The Army CCA holds that the minimum mens rea for sexual assault by causing bodily harm – where the sexual act is the bodily harm – is recklessness
With a published opinion issued in United States v. Peebles, __ M.J. __, No. 20170044 (A. Ct. Crim. App. Jan 10, 2019) (link to slip op.), a three-judge panel of the Army CCA holds:
recklessness is the mens rea applicable to the element of non-consent in Article 120(b)(l)(B), where the bodily harm is alleged to be the sexual act itself.
Slip op. at 10. Writing for the panel, Judge Salussolia elaborates:
Recognizing the application of the general principle that “wrongdoing must be conscious to be criminal” and that we cannot discern the level of mens rea Congress intended to apply to Article 120(b)(l)(B), UCMJ, we find the mens rea of “recklessness” is the minimum mental state necessary to separate wrongful conduct from otherwise innocent conduct. See Gifford, 75 M.J. at 144. Recklessness requires an accused “knew that there was a substantial and unjustifiable risk that the social harm the law was designed to prevent would occur and ignored this risk when engaging in the prohibited conduct.” Haverty, 76 M.J. at 204-05 (citing Black’s Law Dictionary 1462 (10th ed. 2014)). Put differently, in the context of Article 120(b)(l)(B), UCMJ, an accused acts recklessly with respect to a victim’s nonconsent when he consciously disregards a substantial and unjustifiable risk that the victim does not consent to his engaging in the sexual act. See Model Penal Code § 2.02. Thus, to convict the appellant of sexual assault caused by bodily harm, the government had to prove the following: (1) that appellant committed a sexual act upon alleged victim; (2) that the alleged victim did not consent to the sexual act; and (3) that appellant committed the sexual act with a reckless disregard as to the alleged victim’s non-consent.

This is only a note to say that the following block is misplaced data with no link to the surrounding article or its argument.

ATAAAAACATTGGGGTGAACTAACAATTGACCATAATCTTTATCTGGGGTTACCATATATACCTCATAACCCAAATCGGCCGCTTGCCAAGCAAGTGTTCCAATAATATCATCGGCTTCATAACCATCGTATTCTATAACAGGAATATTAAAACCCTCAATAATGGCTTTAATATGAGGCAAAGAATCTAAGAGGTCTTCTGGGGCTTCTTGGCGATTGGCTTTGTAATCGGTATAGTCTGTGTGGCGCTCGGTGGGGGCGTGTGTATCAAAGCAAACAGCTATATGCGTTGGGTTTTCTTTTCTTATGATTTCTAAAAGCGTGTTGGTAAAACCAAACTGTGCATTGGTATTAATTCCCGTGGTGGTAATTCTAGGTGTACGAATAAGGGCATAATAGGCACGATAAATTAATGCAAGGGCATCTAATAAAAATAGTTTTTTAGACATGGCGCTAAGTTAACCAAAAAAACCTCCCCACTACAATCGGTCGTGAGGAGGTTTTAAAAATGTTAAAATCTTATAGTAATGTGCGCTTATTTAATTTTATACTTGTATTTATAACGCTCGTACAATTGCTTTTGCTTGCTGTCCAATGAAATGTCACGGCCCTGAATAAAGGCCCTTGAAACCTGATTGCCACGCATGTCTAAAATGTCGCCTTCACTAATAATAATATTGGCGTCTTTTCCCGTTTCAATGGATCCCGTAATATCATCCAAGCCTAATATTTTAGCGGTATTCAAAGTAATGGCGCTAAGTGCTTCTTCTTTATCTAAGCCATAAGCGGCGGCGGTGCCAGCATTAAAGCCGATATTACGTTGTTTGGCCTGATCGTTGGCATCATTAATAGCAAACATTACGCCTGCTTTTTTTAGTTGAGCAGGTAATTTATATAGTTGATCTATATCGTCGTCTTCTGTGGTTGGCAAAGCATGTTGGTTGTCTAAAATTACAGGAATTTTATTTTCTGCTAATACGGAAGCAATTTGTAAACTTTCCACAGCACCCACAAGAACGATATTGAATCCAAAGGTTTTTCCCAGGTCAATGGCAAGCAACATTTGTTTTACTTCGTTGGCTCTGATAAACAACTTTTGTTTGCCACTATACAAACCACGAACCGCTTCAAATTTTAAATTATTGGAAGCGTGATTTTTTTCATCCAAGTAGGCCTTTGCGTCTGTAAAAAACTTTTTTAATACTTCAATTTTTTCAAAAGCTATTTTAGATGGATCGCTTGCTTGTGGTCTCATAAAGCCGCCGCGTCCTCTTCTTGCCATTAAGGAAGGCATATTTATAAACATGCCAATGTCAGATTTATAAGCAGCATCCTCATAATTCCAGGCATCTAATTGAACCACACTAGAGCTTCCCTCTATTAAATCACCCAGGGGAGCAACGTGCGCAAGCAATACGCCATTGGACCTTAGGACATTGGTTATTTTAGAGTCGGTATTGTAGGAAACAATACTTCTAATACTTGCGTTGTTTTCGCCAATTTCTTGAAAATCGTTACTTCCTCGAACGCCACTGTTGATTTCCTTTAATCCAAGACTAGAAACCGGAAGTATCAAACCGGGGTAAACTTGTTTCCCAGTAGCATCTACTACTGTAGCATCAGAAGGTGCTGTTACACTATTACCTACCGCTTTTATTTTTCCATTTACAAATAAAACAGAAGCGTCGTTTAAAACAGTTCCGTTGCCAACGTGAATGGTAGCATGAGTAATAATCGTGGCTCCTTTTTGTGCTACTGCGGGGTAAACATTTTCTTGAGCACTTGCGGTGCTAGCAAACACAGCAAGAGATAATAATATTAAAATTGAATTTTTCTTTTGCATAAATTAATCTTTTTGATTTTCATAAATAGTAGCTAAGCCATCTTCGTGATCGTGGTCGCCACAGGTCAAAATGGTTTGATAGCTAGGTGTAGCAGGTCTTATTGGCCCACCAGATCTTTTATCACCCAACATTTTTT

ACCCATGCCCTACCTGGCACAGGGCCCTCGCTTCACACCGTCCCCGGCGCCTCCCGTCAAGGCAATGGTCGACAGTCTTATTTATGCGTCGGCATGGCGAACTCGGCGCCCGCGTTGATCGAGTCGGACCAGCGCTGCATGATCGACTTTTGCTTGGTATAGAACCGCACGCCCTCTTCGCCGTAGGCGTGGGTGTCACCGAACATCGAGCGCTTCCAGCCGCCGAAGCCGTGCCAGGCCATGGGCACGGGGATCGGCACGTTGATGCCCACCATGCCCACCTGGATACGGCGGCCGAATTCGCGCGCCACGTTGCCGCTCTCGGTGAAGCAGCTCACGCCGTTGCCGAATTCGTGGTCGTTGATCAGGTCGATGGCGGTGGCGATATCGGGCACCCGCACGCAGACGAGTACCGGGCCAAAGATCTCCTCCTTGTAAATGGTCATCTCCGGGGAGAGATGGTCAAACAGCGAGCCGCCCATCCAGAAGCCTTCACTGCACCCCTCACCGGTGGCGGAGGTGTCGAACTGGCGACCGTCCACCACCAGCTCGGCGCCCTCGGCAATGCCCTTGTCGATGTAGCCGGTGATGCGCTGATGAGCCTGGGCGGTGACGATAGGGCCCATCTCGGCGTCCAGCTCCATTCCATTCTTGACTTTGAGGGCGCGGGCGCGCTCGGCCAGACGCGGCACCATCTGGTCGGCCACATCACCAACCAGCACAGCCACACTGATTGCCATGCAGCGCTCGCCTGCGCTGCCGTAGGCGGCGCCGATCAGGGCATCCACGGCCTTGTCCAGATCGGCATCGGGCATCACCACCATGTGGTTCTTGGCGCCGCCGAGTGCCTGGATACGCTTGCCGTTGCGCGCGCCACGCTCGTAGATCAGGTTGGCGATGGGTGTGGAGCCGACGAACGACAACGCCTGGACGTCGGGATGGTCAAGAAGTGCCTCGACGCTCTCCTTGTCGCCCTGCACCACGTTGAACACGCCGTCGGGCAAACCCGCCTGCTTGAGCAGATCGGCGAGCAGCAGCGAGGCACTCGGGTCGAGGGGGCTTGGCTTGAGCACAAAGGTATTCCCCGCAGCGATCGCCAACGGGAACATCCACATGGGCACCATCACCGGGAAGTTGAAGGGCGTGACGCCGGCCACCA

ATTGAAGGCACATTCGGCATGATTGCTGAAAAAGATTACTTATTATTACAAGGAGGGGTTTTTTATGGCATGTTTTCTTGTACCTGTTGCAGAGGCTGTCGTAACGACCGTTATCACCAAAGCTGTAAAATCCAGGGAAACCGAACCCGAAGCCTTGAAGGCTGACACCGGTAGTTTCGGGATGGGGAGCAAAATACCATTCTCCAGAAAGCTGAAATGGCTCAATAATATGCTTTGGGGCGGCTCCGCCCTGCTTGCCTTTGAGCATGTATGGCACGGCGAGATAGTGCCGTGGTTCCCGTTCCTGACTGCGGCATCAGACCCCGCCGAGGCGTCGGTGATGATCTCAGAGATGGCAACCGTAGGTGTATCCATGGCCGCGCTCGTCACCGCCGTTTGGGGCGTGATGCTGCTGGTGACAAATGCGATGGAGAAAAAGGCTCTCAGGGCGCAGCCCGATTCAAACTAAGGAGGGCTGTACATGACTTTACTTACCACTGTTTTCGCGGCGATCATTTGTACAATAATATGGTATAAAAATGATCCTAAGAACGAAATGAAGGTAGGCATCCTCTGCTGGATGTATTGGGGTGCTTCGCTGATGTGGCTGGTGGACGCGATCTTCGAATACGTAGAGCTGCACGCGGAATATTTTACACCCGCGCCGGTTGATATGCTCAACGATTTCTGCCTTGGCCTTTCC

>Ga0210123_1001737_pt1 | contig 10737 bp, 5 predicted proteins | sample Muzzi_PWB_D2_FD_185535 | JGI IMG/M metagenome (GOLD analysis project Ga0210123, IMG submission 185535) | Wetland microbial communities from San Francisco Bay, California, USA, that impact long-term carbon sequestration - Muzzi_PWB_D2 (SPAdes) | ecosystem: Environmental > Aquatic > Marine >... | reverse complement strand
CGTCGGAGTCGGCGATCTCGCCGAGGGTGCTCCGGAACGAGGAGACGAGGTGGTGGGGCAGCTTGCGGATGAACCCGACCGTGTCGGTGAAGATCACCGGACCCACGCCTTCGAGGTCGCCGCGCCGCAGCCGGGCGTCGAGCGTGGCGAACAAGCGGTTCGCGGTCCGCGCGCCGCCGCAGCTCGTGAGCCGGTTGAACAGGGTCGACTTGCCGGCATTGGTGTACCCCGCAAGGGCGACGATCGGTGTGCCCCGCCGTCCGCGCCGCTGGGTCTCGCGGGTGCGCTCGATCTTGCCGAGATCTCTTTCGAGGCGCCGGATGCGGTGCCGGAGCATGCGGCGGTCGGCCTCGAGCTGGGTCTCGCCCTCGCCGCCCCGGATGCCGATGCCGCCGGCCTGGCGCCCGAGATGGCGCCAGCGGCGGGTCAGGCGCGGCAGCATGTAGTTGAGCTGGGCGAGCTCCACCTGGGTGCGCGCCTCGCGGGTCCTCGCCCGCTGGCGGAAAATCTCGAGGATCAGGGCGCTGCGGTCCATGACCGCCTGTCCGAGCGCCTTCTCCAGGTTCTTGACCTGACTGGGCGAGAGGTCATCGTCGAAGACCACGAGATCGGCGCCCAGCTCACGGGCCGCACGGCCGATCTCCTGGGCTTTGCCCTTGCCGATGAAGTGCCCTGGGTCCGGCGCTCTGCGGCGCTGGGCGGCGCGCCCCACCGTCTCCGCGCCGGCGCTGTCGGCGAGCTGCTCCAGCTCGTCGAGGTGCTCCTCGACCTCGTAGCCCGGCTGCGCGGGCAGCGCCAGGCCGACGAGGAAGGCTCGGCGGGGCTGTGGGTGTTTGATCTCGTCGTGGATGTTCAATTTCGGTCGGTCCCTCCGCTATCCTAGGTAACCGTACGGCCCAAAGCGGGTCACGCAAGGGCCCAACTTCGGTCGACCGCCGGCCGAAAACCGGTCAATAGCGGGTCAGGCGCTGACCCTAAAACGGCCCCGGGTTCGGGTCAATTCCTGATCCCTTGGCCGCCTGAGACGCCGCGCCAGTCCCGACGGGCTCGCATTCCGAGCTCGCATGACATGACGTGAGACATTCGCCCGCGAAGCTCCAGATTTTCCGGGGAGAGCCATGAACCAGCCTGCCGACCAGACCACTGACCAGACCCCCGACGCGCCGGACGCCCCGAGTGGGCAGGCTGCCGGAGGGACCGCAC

Slip op. at 13.
The decision comes in advance of CAAF’s resolution of the same question in the Army case of United States v. McDonald, No. 18-0308/AR (grant of review discussed here). CAAF has not (yet) scheduled oral argument in McDonald.
The decision also supersedes a prior – though unpublished – decision by the Army CCA, in which the court held:
We reject appellant’s assertion that “lack of consent” is a material element of the crime of sexual assault or abusive sexual contact requiring a separate mens rea. Consistent with our superior court, we believe it is more precise to treat the “nonconsensual” requirement as a potential subsidiary fact with respect to the element of bodily harm rather than a distinct element of the offense. See United States v. Neal, 68 M.J. 289, 301-02 (C.A.A.F. 2010) (interpreting the 2006 version of Article 120 to allow “treating evidence of consent as a subsidiary fact potentially relevant to a broader issue in the case, such as the element of force.”).
United States v. Rivera, No. ARMY 20160393, 2017 CCA LEXIS 740, at *7 n.3 (A. Ct. Crim. App. Nov. 28, 2017) (link to slip op.), rev. denied, 77 M.J. 313 (C.A.A.F. 2018)